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How The Death Of Her Alcoholic Dad Affected Her Relationships

Susannah B. Lewis Recounts How The Death Of Her Alcoholic Dad Affected Her Relationships and Her Thought Process

Susannah B. Lewis had an epiphany one day and realized how the death of her alcoholic dad affected her relationships and her thought process. She decided to sit down and write it all out. Her article is amazing and very touching. It makes you question why you do the certain things that you do. Lewis explains, “My father was hilarious and creative and the best friend that a guy with a truck stuck in a ditch at 4 am could have.” She did not hold resentment towards him, “He was intelligent and hard-working and the life of the party. He could strum a guitar and build a tree house and fix a satellite dish.” She explains, “He was a great friend and employee, and I thought he was a great father.”

Lewis goes on to explain that not only was her father an alcoholic, but her grandfather was one as well. She also recounts how her father always smelled like sweet Tennessee whiskey. Lewis went on to explain the her father was not a deadbeat drunk. She explained that he went to work everyday, but instead of going home after work, he went drinking. Looking back at the situation as a child, she explained how she thought is was normal for her father to act like this and for her mother to run the house completely. Her mother acted as both parents.

This did not directly impact Lewis until she had children. She caught herself pushing her husband out of the way and taking over. She then realized that she did not have to do that. Her husband was reliable and there to be a father.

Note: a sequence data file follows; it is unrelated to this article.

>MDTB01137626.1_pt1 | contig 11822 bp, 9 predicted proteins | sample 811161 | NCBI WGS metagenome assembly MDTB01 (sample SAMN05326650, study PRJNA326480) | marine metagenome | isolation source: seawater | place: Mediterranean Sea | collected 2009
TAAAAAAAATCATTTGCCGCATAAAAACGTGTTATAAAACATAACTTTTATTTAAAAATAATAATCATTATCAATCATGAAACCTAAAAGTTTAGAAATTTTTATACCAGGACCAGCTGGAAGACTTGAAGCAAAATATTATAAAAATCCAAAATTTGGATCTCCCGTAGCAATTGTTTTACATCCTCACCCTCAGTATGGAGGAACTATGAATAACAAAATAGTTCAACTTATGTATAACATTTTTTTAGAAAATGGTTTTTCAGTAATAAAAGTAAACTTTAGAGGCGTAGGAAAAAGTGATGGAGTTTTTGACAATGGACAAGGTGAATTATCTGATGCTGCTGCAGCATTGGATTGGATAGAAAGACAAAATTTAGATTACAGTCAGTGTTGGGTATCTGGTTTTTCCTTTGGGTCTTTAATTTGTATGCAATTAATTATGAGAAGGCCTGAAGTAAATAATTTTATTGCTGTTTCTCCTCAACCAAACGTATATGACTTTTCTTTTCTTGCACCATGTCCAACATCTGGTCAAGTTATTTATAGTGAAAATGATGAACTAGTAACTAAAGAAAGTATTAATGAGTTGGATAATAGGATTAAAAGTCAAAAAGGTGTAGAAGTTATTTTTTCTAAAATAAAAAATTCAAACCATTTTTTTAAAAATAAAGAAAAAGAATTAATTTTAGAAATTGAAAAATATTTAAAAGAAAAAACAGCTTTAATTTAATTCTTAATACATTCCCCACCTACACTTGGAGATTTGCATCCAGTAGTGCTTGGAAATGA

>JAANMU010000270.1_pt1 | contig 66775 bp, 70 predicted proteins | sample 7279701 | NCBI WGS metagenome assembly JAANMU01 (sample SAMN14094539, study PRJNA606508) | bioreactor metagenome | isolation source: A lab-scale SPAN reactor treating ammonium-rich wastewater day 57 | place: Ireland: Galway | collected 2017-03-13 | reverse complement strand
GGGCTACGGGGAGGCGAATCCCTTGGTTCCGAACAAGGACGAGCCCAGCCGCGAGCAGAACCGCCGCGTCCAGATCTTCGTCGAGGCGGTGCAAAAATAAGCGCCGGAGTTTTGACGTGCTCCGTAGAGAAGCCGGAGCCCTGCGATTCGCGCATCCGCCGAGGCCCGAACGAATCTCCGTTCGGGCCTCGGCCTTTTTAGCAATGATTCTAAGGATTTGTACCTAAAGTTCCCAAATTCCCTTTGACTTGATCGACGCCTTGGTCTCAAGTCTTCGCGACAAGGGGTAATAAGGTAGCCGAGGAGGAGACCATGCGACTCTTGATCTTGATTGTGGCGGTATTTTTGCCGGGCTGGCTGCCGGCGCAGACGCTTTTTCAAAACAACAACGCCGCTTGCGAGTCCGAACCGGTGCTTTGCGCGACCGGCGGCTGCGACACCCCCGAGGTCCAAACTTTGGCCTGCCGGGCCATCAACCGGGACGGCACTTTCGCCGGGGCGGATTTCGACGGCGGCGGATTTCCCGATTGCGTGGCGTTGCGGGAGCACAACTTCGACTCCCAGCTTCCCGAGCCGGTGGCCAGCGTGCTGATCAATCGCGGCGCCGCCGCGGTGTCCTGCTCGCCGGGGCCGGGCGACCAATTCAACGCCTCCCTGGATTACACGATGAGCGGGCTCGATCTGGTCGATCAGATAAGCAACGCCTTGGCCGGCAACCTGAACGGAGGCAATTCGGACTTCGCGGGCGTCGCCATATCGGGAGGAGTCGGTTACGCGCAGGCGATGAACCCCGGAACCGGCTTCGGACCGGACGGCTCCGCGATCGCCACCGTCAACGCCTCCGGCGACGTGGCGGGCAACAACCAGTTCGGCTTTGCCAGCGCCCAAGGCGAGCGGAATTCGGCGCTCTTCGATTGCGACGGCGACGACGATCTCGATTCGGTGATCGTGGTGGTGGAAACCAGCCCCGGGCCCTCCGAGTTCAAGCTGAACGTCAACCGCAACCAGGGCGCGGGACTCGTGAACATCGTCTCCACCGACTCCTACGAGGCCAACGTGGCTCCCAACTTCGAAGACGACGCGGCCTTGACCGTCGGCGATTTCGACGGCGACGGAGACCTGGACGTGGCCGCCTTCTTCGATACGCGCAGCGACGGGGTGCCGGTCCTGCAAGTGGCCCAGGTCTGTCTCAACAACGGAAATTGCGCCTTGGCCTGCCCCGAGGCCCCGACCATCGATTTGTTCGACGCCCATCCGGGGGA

Did get sober when she was 10 years old and tried drastically to makeup for his behavior. He bought her and her mom gifts and would take them places. It was great for about a year. Then he fell back into his old habits one night and passed away from a heart attack the next day. Lewis was only 11 years old.

Lewis went on to explain that her father also had a patience problem. He had no patience for anything and she inherited that as well. She found this realization to be heartbreaking. She explained that her father took her to the zoo once and rushed her through everything, because there was no alcohol at the zoo. She reminisces, “I remember my father saying, “Let’s go,” when it wasn’t absolutely necessary for us to go anywhere.” Lewis explains, “His words made me feel nervous and anxious as if my idea of enjoyment and contentment was stupid.”

She realized one day when she took her kids to the zoo, she did the same thing that he had done to her.
She recounts rushing them through the zoo, in order to be done with it and finish her errands by a certain time. Lewis states, “Thing is, my kids were completely content watching the meerkats. And I ruined it for them.”

She realized just how much her father and hid alcoholism had a direct affect on her and all of her relationships after him. She is now making a conscious effort to fix this situation.

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